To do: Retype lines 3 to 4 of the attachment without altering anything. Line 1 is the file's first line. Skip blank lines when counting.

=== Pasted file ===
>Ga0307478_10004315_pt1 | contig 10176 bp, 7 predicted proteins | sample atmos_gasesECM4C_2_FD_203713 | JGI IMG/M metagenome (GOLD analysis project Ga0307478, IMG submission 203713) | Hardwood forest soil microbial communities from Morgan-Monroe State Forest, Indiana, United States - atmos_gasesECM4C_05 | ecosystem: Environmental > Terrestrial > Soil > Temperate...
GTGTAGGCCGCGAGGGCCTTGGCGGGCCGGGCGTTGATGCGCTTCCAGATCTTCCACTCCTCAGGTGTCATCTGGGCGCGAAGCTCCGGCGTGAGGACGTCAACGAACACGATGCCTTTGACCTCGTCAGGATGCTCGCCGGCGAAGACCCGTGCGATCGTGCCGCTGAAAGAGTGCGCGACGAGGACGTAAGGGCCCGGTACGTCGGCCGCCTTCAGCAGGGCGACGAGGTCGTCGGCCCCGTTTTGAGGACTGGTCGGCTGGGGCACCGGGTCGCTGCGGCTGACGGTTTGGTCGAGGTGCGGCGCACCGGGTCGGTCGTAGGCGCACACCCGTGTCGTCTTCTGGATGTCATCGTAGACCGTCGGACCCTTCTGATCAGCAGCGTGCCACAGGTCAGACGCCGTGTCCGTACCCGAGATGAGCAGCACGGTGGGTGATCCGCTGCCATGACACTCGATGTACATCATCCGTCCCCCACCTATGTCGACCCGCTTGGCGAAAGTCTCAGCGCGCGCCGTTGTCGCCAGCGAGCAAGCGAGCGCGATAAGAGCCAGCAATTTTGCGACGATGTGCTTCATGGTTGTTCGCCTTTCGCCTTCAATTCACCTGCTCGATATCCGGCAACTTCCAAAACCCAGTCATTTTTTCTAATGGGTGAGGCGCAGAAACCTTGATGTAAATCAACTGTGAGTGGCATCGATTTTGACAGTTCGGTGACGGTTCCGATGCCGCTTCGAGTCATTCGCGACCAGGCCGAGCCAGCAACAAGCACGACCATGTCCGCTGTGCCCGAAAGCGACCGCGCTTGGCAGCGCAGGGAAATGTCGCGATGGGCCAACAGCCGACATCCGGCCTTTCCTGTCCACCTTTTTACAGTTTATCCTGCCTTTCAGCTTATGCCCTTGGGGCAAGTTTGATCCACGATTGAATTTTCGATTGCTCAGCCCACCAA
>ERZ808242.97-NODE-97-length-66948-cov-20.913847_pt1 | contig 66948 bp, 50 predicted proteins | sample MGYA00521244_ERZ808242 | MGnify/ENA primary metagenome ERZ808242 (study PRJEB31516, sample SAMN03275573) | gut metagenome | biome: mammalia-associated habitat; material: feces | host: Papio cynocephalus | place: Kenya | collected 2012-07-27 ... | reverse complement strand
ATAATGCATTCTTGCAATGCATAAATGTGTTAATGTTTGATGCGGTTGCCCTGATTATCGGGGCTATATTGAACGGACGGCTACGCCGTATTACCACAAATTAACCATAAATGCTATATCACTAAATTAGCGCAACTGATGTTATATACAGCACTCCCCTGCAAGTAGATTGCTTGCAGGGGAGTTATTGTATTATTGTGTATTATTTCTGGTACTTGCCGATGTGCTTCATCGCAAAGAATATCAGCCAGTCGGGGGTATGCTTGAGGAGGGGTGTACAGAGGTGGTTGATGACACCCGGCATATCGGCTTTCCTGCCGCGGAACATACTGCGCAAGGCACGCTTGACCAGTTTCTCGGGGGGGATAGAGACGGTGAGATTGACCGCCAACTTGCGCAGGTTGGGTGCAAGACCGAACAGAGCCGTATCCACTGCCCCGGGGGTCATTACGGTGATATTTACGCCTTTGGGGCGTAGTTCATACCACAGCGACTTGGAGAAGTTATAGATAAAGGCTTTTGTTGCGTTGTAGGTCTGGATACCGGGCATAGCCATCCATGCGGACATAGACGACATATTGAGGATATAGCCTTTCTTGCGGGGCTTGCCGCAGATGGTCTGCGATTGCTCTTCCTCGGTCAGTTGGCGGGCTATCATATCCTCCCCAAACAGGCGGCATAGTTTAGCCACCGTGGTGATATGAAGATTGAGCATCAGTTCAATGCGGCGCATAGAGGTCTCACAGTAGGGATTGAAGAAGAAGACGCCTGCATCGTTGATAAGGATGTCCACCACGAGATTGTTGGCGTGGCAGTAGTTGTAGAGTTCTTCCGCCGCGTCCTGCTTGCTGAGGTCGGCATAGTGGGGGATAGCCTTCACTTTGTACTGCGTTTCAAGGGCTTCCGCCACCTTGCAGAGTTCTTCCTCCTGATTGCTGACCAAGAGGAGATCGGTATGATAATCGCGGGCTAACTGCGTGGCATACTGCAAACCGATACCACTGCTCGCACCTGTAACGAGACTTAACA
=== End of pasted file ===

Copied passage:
>ERZ808242.97-NODE-97-length-66948-cov-20.913847_pt1 | contig 66948 bp, 50 predicted proteins | sample MGYA00521244_ERZ808242 | MGnify/ENA primary metagenome ERZ808242 (study PRJEB31516, sample SAMN03275573) | gut metagenome | biome: mammalia-associated habitat; material: feces | host: Papio cynocephalus | place: Kenya | collected 2012-07-27 ... | reverse complement strand
ATAATGCATTCTTGCAATGCATAAATGTGTTAATGTTTGATGCGGTTGCCCTGATTATCGGGGCTATATTGAACGGACGGCTACGCCGTATTACCACAAATTAACCATAAATGCTATATCACTAAATTAGCGCAACTGATGTTATATACAGCACTCCCCTGCAAGTAGATTGCTTGCAGGGGAGTTATTGTATTATTGTGTATTATTTCTGGTACTTGCCGATGTGCTTCATCGCAAAGAATATCAGCCAGTCGGGGGTATGCTTGAGGAGGGGTGTACAGAGGTGGTTGATGACACCCGGCATATCGGCTTTCCTGCCGCGGAACATACTGCGCAAGGCACGCTTGACCAGTTTCTCGGGGGGGATAGAGACGGTGAGATTGACCGCCAACTTGCGCAGGTTGGGTGCAAGACCGAACAGAGCCGTATCCACTGCCCCGGGGGTCATTACGGTGATATTTACGCCTTTGGGGCGTAGTTCATACCACAGCGACTTGGAGAAGTTATAGATAAAGGCTTTTGTTGCGTTGTAGGTCTGGATACCGGGCATAGCCATCCATGCGGACATAGACGACATATTGAGGATATAGCCTTTCTTGCGGGGCTTGCCGCAGATGGTCTGCGATTGCTCTTCCTCGGTCAGTTGGCGGGCTATCATATCCTCCCCAAACAGGCGGCATAGTTTAGCCACCGTGGTGATATGAAGATTGAGCATCAGTTCAATGCGGCGCATAGAGGTCTCACAGTAGGGATTGAAGAAGAAGACGCCTGCATCGTTGATAAGGATGTCCACCACGAGATTGTTGGCGTGGCAGTAGTTGTAGAGTTCTTCCGCCGCGTCCTGCTTGCTGAGGTCGGCATAGTGGGGGATAGCCTTCACTTTGTACTGCGTTTCAAGGGCTTCCGCCACCTTGCAGAGTTCTTCCTCCTGATTGCTGACCAAGAGGAGATCGGTATGATAATCGCGGGCTAACTGCGTGGCATACTGCAAACCGATACCACTGCTCGCACCTGTAACGAGACTTAACA